Ochoa de Olza is not the first photographer to take this approach. After the invasion of Afghanistan, Magnum photographer Thomas Dworzak collected glamour portraits of Taliban fighters left behind in photo shops. During the Libyan war, Guy Martin took a similar approach, photographing the portraits of missing sons, fathers, uncles, cousins, brothers and friends – each picture left behind by loving family members in search for answers.
“[These images] talk about what conflict is really about – the loss of loved ones and death,” says Martin. “The representation of that conflict, when using found or re-photographed family snapshots cuts the link between image maker and the event, it’s no longer about creating a ‘hyper real’ reportage, re-interpretation of what a war photo ought to look like from our collective memory of war photojournalism. It’s just about loss, plain and simple.”
Fred Ritchin, the Dean of the International Center of Photography, has talked about the importance of such photography. “Much of the important photojournalism of the last several years… has been done by amateurs,” he wrote. Why not embrace that and use our storytelling skills to curate these orphaned images?
Ochoa de Olza’s images have now been removed from the World Press Photo website and the Third Prize was awarded to another series of photographs that are as deserving of the award.
But this is especially disappointing in the context of this year’s contest because Ochoa de Olza’s work was one of a few projects that broke the homogeny of our industry’s traditional photojournalistic approach and aesthetic.
The removal also means that we have lost the opportunity to remember the lives of eight people who died in the attacks – and through them all victims of the Paris attacks.
Exposure by Kazuma Obara, which was awarded 1st Prize in the People series category, is the only other example of a diverse and unexpected photographic approach to a story that we know too well; the Chernobyl disaster. Through the faded and radioactive photos of a woman born near the abandoned nuclear station, Obara produces a powerful essay that instill the emotion often missing from the stories produced in and around Chernobyl over the last 30 years.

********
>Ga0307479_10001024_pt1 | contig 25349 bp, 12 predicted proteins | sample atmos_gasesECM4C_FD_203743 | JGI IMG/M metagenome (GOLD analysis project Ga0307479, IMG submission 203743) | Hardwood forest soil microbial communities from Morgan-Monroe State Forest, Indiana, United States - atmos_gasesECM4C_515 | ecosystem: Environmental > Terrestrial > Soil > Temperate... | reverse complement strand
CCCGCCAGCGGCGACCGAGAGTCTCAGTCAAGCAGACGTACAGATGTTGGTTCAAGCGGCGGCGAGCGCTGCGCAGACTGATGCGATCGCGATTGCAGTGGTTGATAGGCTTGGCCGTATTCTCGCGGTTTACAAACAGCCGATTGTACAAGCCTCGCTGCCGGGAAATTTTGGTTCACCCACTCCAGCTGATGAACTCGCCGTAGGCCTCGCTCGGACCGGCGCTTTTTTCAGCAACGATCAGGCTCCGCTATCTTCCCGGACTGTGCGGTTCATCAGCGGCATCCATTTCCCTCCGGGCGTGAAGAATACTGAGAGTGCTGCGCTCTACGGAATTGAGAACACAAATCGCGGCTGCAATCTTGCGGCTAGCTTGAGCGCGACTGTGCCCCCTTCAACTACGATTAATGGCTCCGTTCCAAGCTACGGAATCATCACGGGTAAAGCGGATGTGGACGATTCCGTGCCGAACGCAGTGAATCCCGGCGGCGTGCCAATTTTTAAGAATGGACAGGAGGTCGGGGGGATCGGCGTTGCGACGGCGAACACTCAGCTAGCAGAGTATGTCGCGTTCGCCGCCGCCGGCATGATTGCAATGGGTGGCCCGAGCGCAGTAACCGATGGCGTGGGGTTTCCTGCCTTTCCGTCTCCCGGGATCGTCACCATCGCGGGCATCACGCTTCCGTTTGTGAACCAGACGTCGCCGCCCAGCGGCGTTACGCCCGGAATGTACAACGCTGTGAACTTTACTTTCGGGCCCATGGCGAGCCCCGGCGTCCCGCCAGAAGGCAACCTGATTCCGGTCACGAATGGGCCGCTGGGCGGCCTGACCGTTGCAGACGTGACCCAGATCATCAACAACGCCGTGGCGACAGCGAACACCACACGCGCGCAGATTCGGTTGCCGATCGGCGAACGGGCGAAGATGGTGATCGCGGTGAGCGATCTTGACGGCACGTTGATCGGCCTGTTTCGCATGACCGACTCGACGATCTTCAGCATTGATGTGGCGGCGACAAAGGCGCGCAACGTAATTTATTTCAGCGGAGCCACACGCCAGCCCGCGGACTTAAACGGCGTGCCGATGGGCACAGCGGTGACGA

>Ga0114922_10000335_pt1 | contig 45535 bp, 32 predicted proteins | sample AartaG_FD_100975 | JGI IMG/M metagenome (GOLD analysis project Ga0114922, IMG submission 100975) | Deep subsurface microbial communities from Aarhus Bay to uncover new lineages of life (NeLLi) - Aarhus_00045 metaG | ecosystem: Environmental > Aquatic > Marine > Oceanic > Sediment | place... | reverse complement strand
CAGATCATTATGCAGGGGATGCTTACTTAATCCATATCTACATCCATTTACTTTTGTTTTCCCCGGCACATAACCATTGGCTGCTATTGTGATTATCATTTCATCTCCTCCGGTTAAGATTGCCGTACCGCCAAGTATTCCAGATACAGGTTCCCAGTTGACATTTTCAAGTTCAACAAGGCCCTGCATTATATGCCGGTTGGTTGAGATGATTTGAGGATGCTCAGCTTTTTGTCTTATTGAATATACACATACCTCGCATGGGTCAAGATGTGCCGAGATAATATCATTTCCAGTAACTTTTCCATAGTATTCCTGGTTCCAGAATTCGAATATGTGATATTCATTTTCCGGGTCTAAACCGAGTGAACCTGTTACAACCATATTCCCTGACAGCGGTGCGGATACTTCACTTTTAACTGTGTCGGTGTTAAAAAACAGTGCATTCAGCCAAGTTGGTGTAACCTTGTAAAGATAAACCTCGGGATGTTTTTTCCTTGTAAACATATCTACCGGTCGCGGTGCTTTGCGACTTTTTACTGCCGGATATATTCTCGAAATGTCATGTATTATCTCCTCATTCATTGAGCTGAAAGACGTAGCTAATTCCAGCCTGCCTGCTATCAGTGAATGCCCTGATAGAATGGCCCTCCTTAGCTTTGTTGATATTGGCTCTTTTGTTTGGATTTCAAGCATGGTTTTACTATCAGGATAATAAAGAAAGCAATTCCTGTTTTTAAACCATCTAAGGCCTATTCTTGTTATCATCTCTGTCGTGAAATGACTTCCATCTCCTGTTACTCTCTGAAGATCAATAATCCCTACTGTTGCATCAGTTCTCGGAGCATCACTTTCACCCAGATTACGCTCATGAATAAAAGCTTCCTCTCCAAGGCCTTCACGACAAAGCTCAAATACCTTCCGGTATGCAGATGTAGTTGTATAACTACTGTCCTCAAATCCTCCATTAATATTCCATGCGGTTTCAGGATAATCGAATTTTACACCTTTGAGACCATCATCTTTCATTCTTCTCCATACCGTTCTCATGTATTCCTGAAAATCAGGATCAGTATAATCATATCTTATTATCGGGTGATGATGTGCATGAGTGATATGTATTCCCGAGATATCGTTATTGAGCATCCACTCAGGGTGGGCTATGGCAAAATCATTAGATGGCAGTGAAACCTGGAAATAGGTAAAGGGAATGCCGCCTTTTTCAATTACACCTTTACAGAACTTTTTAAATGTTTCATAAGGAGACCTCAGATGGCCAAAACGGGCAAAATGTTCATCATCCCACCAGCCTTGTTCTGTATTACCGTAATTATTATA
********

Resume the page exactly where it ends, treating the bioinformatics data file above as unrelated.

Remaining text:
Photojournalism is about helping the public understand what’s happening in the world. More than just visual testimonies, photojournalism is about ideas, and I believe we desperately need more diversity in the way we approach it. We need to represent the world around us in a variety of ways; yes through traditional news photographs best embodied by organizations such as the AP, but also through inventive and new approaches such as with found and re-appropriated photographs. There is space for all of these different representations, and I have no doubt that World Press Photo, in its efforts to become a think-tank for photography, will create such a space for these approaches.
Perhaps the core of the problem is the imbalance of gender, race and ethnicity in our industry. Different eyes make different pictures of the world. Imagine an industry of image-makers as diverse as the communities they photograph, and the people they photograph for. This is a daunting task that would go a long way in combating a single homogenous dominant narrative.
Beyond objective storytelling, there is room for subjective and more personal narratives, as “Victims of the Paris Attacks” clearly showed. We need to dispense with the old adage: “This is the way we’ve always done it,” and remember that we, as photographers, are here to serve the story.
Anastasia Taylor-Lind is a photojournalist and artist currently undertaking a Nieman Fellowship at Harvard. She attended a World Press Photo workshop for young photographers in Vietnam in 2004 and was a participant in the organization’s Joop Swart Masterclass in 2011. She was a judge on the People jury for this year’s World Press Photo.